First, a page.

Demboski wrote that Baker also had tried to prevent her from hiring Hickel, the victim in Spoerhase’s cases. It didn’t work, Demboski wrote, and the new mayor announced Hickel as his new director of enterprise services.
City Hall employees said Bronson was well aware Spoerhase was awaiting trial and talked openly about the cases. Bronson said he knew he might one day be forced to “choose” between Hickel, his new executive, and Spoerhase, the business partner of his friend and adviser.
The conflict triggered a confrontation among the crowd at Bronson’s inauguration day celebration. In an email to an Office of Victims’ Rights attorney, Hickel wrote that Spoerhase appeared at the event on her first day on the job despite court orders to stay away from Hickel at all times.
“(Spoerhase) saw me, smirked, looked over at me, stood around for a few minutes and then engaged in conversation with Larry Baker,” Hickel wrote that night in the email.
Hickel said a friend asked Spoerhase to leave the event. After initially protesting, he departed, she wrote to the Office of Victims’ Rights. (The office is an agency of the state Legislature that provides legal services to crime victims and advocated for Hickel in the cases.) No charges were filed.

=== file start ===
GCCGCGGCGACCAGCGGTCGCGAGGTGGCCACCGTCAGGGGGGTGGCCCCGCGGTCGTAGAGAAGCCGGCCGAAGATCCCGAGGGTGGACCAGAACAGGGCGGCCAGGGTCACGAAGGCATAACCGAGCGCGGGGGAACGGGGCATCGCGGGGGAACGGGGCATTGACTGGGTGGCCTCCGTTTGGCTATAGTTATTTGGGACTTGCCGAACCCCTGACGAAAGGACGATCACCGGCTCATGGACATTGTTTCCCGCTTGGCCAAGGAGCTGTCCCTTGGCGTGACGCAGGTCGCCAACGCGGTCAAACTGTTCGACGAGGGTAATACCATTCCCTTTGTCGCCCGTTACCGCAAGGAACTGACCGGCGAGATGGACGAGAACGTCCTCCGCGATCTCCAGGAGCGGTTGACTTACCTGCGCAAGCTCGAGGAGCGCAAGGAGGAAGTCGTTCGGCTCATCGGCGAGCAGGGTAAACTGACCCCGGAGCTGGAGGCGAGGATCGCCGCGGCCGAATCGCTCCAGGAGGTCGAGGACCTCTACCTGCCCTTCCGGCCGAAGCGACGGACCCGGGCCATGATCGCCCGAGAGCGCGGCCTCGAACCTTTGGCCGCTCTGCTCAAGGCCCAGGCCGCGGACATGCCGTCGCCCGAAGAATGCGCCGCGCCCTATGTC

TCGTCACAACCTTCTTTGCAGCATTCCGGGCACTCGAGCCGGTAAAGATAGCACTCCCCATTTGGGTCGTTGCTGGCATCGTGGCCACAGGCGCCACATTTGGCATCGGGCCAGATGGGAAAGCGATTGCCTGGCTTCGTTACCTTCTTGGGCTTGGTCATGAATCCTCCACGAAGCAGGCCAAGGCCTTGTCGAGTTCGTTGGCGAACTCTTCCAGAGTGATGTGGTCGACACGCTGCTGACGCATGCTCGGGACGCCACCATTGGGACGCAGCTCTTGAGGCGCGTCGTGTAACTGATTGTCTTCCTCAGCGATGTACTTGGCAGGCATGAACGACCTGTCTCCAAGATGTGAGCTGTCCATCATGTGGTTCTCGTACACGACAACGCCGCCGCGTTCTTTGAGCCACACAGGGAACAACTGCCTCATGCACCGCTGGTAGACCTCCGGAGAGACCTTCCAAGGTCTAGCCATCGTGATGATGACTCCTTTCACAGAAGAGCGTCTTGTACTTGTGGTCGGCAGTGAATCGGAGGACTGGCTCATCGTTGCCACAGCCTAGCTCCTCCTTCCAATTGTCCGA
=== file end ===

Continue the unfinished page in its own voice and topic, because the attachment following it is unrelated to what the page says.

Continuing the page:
In October, Spoerhase was quietly appointed to a city advisory committee created by the mayor, despite his pending trial on the felony stalking charge. The mayor was aware of the appointment, according to the chairman, and Spoerhase remained on the committee until the Daily News began asking questions about it the week of Jan. 9, when he resigned.
“It’s Almost Magical to Behold”
Bronson once told a city Rotary Club that the best thing about coming to City Hall each day was watching his hand-picked team at work.
“We’ve got young, we’ve got old, and they work together,” Bronson said. “We’ve got a 21-year-old who’s virtually a genius and I watch him and Larry (Baker) work together day in and day out and it’s almost magical to behold.”
“And I’ll be honest with you,” he said. “I don’t run the city. Amy Demboski runs the city.”
Now, key pillars of Bronson’s team are either gone or threatening to sue him. Other executives and City Hall staff are actively seeking new jobs while attempting to stay out of the fray. All asked for anonymity, saying they feared retaliation if they spoke on the record.
After Demboski went public with her allegations, the city ombudsman warned that one of Bronson’s staff might have been spying on employees to see who was talking to investigators and referred the accusation to prosecutors for investigation. The ombudsman described the complaints city staff had lodged against a Bronson executive in a public memo.